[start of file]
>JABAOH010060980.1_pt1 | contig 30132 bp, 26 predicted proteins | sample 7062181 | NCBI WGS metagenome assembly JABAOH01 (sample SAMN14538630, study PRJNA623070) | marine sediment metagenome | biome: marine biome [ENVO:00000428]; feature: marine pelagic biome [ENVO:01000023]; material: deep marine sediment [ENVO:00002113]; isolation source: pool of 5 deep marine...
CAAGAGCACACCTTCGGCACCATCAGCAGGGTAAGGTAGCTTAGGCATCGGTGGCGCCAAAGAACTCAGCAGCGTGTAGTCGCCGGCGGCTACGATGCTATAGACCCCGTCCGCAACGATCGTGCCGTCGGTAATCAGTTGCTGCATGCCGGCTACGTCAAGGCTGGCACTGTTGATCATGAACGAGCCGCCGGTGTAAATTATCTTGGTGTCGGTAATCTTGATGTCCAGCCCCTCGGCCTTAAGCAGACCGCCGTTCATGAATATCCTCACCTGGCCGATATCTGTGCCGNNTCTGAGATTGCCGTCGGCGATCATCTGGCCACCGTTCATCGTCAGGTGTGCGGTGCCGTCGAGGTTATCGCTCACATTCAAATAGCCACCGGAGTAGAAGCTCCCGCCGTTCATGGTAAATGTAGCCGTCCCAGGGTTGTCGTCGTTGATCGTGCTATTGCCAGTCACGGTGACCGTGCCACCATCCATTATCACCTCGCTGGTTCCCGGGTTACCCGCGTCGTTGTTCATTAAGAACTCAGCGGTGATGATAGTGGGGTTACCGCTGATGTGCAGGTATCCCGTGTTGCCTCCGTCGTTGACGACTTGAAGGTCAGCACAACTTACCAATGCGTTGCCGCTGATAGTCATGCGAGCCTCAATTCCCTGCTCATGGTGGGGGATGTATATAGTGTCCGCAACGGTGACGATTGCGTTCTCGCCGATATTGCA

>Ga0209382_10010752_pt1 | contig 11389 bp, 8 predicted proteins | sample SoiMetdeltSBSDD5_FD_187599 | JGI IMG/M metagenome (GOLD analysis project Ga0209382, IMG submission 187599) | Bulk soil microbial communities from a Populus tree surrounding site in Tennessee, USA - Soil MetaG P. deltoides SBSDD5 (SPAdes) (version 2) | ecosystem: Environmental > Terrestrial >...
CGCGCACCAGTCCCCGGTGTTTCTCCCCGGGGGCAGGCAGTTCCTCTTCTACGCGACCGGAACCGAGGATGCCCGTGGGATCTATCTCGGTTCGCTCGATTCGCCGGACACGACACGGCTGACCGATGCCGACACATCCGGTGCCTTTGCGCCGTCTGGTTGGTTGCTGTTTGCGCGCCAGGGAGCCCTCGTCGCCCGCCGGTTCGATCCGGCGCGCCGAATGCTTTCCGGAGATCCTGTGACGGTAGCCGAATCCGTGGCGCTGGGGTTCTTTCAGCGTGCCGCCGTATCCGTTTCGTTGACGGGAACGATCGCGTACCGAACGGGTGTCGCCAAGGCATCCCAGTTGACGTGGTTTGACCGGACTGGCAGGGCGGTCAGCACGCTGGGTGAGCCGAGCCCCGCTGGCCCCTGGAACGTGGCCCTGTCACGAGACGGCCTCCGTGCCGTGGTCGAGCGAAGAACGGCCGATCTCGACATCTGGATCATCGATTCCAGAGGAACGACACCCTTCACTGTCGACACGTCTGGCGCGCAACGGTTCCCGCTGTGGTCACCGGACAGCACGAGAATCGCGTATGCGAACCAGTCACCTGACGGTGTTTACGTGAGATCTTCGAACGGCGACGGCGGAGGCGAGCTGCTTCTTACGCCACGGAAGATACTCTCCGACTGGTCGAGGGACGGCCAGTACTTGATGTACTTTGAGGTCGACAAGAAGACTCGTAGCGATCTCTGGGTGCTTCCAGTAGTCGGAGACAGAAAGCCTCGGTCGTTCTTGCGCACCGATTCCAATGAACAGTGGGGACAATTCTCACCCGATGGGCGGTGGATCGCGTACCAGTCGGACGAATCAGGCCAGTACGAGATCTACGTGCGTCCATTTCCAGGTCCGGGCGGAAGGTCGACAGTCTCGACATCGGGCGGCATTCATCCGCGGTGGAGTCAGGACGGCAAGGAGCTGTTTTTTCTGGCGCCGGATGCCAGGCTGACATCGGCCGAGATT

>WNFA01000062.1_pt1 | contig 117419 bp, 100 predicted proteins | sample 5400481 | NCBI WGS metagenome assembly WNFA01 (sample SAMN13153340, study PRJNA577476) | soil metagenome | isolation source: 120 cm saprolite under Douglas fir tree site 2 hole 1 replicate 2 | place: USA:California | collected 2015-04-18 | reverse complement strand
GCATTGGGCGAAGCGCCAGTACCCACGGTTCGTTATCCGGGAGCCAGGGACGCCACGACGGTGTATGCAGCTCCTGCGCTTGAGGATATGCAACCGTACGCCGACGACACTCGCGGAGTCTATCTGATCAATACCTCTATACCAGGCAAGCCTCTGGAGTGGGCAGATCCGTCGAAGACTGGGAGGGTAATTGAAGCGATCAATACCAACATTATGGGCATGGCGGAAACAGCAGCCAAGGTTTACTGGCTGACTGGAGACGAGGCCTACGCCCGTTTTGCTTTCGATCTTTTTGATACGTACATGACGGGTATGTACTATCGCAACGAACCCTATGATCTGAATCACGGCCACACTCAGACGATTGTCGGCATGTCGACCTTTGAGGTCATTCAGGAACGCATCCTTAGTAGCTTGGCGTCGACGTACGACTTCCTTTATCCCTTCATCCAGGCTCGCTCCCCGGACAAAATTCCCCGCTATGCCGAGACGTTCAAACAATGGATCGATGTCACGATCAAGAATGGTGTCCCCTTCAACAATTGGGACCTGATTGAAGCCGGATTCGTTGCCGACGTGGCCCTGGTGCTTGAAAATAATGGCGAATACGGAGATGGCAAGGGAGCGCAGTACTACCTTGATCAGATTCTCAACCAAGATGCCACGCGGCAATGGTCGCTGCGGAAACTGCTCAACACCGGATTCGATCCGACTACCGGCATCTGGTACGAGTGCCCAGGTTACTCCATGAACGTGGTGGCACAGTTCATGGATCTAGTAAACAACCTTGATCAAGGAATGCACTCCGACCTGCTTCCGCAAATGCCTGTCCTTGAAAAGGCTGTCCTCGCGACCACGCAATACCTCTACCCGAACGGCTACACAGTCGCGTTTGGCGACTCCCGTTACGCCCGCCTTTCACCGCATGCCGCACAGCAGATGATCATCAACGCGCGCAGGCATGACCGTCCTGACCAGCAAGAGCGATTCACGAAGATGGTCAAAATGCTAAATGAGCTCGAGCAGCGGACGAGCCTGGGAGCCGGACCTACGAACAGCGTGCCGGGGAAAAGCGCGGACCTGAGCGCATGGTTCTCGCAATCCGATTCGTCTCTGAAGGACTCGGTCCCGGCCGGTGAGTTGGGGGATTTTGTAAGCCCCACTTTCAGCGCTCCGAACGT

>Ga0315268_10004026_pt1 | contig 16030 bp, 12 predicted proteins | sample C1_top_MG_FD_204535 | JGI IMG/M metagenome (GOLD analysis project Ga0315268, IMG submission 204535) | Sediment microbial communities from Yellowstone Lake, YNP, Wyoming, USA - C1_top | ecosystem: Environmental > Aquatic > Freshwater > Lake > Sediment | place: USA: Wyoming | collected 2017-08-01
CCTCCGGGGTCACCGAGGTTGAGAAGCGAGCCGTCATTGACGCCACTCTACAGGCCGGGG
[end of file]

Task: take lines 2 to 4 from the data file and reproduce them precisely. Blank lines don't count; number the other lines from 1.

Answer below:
CAAGAGCACACCTTCGGCACCATCAGCAGGGTAAGGTAGCTTAGGCATCGGTGGCGCCAAAGAACTCAGCAGCGTGTAGTCGCCGGCGGCTACGATGCTATAGACCCCGTCCGCAACGATCGTGCCGTCGGTAATCAGTTGCTGCATGCCGGCTACGTCAAGGCTGGCACTGTTGATCATGAACGAGCCGCCGGTGTAAATTATCTTGGTGTCGGTAATCTTGATGTCCAGCCCCTCGGCCTTAAGCAGACCGCCGTTCATGAATATCCTCACCTGGCCGATATCTGTGCCGNNTCTGAGATTGCCGTCGGCGATCATCTGGCCACCGTTCATCGTCAGGTGTGCGGTGCCGTCGAGGTTATCGCTCACATTCAAATAGCCACCGGAGTAGAAGCTCCCGCCGTTCATGGTAAATGTAGCCGTCCCAGGGTTGTCGTCGTTGATCGTGCTATTGCCAGTCACGGTGACCGTGCCACCATCCATTATCACCTCGCTGGTTCCCGGGTTACCCGCGTCGTTGTTCATTAAGAACTCAGCGGTGATGATAGTGGGGTTACCGCTGATGTGCAGGTATCCCGTGTTGCCTCCGTCGTTGACGACTTGAAGGTCAGCACAACTTACCAATGCGTTGCCGCTGATAGTCATGCGAGCCTCAATTCCCTGCTCATGGTGGGGGATGTATATAGTGTCCGCAACGGTGACGATTGCGTTCTCGCCGATATTGCA

>Ga0209382_10010752_pt1 | contig 11389 bp, 8 predicted proteins | sample SoiMetdeltSBSDD5_FD_187599 | JGI IMG/M metagenome (GOLD analysis project Ga0209382, IMG submission 187599) | Bulk soil microbial communities from a Populus tree surrounding site in Tennessee, USA - Soil MetaG P. deltoides SBSDD5 (SPAdes) (version 2) | ecosystem: Environmental > Terrestrial >...
CGCGCACCAGTCCCCGGTGTTTCTCCCCGGGGGCAGGCAGTTCCTCTTCTACGCGACCGGAACCGAGGATGCCCGTGGGATCTATCTCGGTTCGCTCGATTCGCCGGACACGACACGGCTGACCGATGCCGACACATCCGGTGCCTTTGCGCCGTCTGGTTGGTTGCTGTTTGCGCGCCAGGGAGCCCTCGTCGCCCGCCGGTTCGATCCGGCGCGCCGAATGCTTTCCGGAGATCCTGTGACGGTAGCCGAATCCGTGGCGCTGGGGTTCTTTCAGCGTGCCGCCGTATCCGTTTCGTTGACGGGAACGATCGCGTACCGAACGGGTGTCGCCAAGGCATCCCAGTTGACGTGGTTTGACCGGACTGGCAGGGCGGTCAGCACGCTGGGTGAGCCGAGCCCCGCTGGCCCCTGGAACGTGGCCCTGTCACGAGACGGCCTCCGTGCCGTGGTCGAGCGAAGAACGGCCGATCTCGACATCTGGATCATCGATTCCAGAGGAACGACACCCTTCACTGTCGACACGTCTGGCGCGCAACGGTTCCCGCTGTGGTCACCGGACAGCACGAGAATCGCGTATGCGAACCAGTCACCTGACGGTGTTTACGTGAGATCTTCGAACGGCGACGGCGGAGGCGAGCTGCTTCTTACGCCACGGAAGATACTCTCCGACTGGTCGAGGGACGGCCAGTACTTGATGTACTTTGAGGTCGACAAGAAGACTCGTAGCGATCTCTGGGTGCTTCCAGTAGTCGGAGACAGAAAGCCTCGGTCGTTCTTGCGCACCGATTCCAATGAACAGTGGGGACAATTCTCACCCGATGGGCGGTGGATCGCGTACCAGTCGGACGAATCAGGCCAGTACGAGATCTACGTGCGTCCATTTCCAGGTCCGGGCGGAAGGTCGACAGTCTCGACATCGGGCGGCATTCATCCGCGGTGGAGTCAGGACGGCAAGGAGCTGTTTTTTCTGGCGCCGGATGCCAGGCTGACATCGGCCGAGATT